Driving between Reno and Las Vegas can be a long, dry trip. The Nevada desert stretches for miles in between major (and even minor) cities along U.S. Route 95, and after a while, even the sight of ghost towns can set your mind to thoughts of sumptuous meals and thirst-quenching libations.
Avoid succumbing to any mirages, and schedule a stop at the Tonopah Brewing Co. Before you think, “A brewery in Tonopah?” consider this: The first permanent stone building in the town was the Wieland Brewery, built in 1901. Part of that structure still stands—and is listed on the National Register of Historic Places—as a monument to the role beer played to the area’s mining population.
“The idea of the brewery came about as we familiarized ourselves with the history of the town, and realized back in 1900, beer was the working man’s champagne in this tough mining town,” says brewery owner Nancy Cline.
Nancy and husband Roger also own Tonopah’s famous Mizpah Hotel— which they refurbished and reopened in 2011—along with several California wineries. When they opened the brewery in August 2014, they clearly had those early days in mind. Nancy’s family is among Tonopah’s earliest settlers, and her discovery of the family history spurred the decision to buy the hotel and open the brewery.
“If there is a place that embraces the Nevada spirit of tenacity, independence, and pioneer spirit, it is Tonopah. The reality of its placement in the middle of Nevada can’t help but remind visitors of the perseverance and drive of those hearty men and women who have gone before us,” Nancy says.
Joining the Clines is brewmaster Lance Jergensen, whose own nod to Nevada’s mining heritage is evident in his subtly crafted European ales and lagers. Jergensen has been brewing beer for more than two decades, and his career path has included 10 years at New Belgium Brewery, plus numerous breweries of his own including Reno’s Pigeon Head Brewery.
Heavenly Hops, Gorgeous Grains
Jergensen crafts beers with a more subtle taste, owing to his time studying beermaking in Denmark. He creates crisp, clean flavors that harken to the brews originally served to Nevada’s immigrant miners. Add to that the fact that the hops and grains he uses are grown in Nevada, and you’ve got some tasty local brews.
The current menu includes a hefeweizen with hints of banana and clove; a pilsner that strikes the perfect note and never wavers; an Irish red ale so smooth and charming it feels like silk; an India pale ale with an excellent malt transfusion; and an American pale ale that carries its sparkling top note to a discreet dry finish.
Are you thirsty yet? Good, because I’m not finished.
While those five beers cover almost the entire spectrum of flavors, Jergensen also crafts one special and one seasonal brew. On our visit, the seasonal brew was a chocolate coffee porter that tasted like an adult s’more; not so sweet as it was flavorful and rich. The special offering was a pomegranate hefeweizen. At first sip, I couldn’t distinguish the pomegranate but I tend to favor the heavier beers so my palate is used to being bombarded. After comparing it to the regular hefe however, the subtle notes of the fruit revealed themselves and were a tasty complement to the wheat beer’s dry finish.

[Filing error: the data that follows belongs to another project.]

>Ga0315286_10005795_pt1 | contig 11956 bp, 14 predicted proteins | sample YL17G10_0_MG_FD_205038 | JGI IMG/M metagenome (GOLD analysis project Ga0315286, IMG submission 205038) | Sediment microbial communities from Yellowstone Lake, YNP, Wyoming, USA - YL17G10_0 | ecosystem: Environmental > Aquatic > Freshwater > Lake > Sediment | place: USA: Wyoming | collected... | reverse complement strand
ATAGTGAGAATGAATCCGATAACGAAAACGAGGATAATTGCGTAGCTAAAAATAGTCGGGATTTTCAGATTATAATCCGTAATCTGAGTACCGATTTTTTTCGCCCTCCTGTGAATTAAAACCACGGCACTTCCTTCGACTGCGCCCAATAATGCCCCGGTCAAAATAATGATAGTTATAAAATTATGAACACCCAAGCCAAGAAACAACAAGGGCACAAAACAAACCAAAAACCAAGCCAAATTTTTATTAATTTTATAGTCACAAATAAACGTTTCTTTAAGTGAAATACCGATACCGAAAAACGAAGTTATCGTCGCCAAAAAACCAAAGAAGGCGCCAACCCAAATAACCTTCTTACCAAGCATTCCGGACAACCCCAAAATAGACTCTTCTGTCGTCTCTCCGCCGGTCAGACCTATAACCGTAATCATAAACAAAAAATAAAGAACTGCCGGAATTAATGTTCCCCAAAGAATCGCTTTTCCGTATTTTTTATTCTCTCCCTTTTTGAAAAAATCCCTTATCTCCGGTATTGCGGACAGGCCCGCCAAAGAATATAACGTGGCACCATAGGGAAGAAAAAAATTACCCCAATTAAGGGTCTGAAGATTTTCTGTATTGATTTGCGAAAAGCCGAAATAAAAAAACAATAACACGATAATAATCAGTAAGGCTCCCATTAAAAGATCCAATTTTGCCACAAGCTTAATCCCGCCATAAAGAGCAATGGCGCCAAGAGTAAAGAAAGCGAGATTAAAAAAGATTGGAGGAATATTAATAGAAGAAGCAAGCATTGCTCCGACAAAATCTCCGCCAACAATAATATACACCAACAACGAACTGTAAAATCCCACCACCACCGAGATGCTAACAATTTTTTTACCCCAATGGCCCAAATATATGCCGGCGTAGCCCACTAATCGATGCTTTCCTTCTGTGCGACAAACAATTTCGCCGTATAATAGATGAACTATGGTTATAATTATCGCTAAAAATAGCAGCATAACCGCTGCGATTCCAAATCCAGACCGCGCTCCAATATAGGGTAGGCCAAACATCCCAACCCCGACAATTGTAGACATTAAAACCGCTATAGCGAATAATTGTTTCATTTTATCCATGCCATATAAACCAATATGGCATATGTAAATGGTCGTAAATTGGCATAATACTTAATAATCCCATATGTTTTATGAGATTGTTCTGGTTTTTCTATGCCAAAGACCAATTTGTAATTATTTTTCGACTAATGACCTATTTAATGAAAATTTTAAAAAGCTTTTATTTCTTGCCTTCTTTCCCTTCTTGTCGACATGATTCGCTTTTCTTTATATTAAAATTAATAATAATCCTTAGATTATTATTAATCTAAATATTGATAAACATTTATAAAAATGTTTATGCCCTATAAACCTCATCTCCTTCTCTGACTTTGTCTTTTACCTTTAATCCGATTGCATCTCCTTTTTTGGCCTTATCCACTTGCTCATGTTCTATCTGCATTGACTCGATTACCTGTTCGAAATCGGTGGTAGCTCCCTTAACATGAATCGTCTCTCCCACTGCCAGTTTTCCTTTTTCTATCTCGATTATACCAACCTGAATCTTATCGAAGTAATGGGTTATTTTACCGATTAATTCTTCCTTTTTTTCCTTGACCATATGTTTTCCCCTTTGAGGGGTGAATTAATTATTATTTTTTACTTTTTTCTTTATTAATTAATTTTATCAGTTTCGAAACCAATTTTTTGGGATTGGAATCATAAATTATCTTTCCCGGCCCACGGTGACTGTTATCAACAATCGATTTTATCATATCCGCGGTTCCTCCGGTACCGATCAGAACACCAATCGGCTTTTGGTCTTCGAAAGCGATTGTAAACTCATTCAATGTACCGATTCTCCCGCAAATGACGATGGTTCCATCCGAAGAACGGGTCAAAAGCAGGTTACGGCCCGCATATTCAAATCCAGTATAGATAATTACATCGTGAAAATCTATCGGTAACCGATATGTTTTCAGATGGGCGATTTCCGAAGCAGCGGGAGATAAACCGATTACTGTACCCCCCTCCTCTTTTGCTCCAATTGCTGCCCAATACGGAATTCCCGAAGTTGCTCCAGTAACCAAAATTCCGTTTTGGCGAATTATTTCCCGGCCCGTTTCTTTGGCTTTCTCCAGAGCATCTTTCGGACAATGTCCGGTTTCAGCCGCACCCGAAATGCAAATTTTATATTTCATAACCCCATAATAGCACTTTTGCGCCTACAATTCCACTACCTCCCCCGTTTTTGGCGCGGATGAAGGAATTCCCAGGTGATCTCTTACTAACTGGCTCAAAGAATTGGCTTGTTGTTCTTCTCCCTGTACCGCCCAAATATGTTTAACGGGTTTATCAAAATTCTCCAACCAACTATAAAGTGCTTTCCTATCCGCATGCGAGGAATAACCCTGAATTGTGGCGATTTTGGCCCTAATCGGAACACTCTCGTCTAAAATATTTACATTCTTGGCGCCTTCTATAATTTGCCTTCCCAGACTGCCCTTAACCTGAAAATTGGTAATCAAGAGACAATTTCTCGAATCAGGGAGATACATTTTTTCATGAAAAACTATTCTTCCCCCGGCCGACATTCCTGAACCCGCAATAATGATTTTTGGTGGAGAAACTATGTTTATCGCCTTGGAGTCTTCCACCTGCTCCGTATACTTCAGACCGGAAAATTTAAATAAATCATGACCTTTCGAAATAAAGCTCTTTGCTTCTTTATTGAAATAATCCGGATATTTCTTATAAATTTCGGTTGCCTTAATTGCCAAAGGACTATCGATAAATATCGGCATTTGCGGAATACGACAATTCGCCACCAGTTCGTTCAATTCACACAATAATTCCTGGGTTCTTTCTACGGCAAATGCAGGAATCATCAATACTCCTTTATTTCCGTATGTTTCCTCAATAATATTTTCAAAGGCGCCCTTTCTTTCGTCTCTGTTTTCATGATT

Drinking seven beers in one sitting isn’t advisable, but you really have to taste them all, so do as we did and order the beer flight. For $7, you can taste all seven beers in an ample 2-ounce serving. Whether you try one at a time, sip from each, or pair with your meal and compare how each reacts to the food, you can’t go wrong.
Speaking Of The Food…
Perhaps second only to my love of great beer is my fondness for great barbecue, so the menu at Tonopah Brewing Co. was pretty much custom made for me, or so it seemed. Vegetarians beware; you’re stuck with a house green salad or fried pickle chips for options. But for the carnivores out there, hold on to your hats, because the choices of ribs, pulled pork, beef brisket, and other morsels could cause you to eat to the pain as I did. My taster-in-crime, associate editor Eric Cachinero, had the beef brisket while I opted for pulled pork. We passed on appetizers, but we still left as full as a parade float.
It was the sauce’s fault, I tell you. On each table you’ll find the brewery’s signature sauces, created from recipes by chef and brewery manager Richard Weathers. Ranging from perfectly sweet to packing heat, these sauces were meant for pouring on everything... so we did. While Eric concocted his own blend of hot, sweet, and vinegary sauce using the options before him, I opted for different sauces for each bite; blob of Sweetheart, bite of pulled pork. Drizzle of Saloon Kick made for a tasty steak fry. Swirl of Nuclear Test Site (yowza!) laced with Sweetheart, added a sweet kick to a bit of pulled pork and green beans. And so it went. Until the very last drop.
Weathers has been in the food business for more than 30 years, and he created the menu from his experience living in the South. He generously shares his culinary bounty; you can buy the sauces, you can buy meats by the pound, and soon you should be able to buy the beers. The brewery plans to bottle its beers and sell them in Nevada and California in 2015.
Our visit was early evening on a Wednesday, and while there were just a few folks when we entered, I realized that during my delicious feast, the restaurant had almost filled with diners mingling with miners, miners chatting with travelers.
Oddly, one of those travelers was from my past, and to see him so completely by chance was unexpected and wonderful. It was also a reminder—like the brewery itself—that the past is never far behind. And that the lure of great beer and great barbecue is enough to bring the past and the present together in one delectable adventure.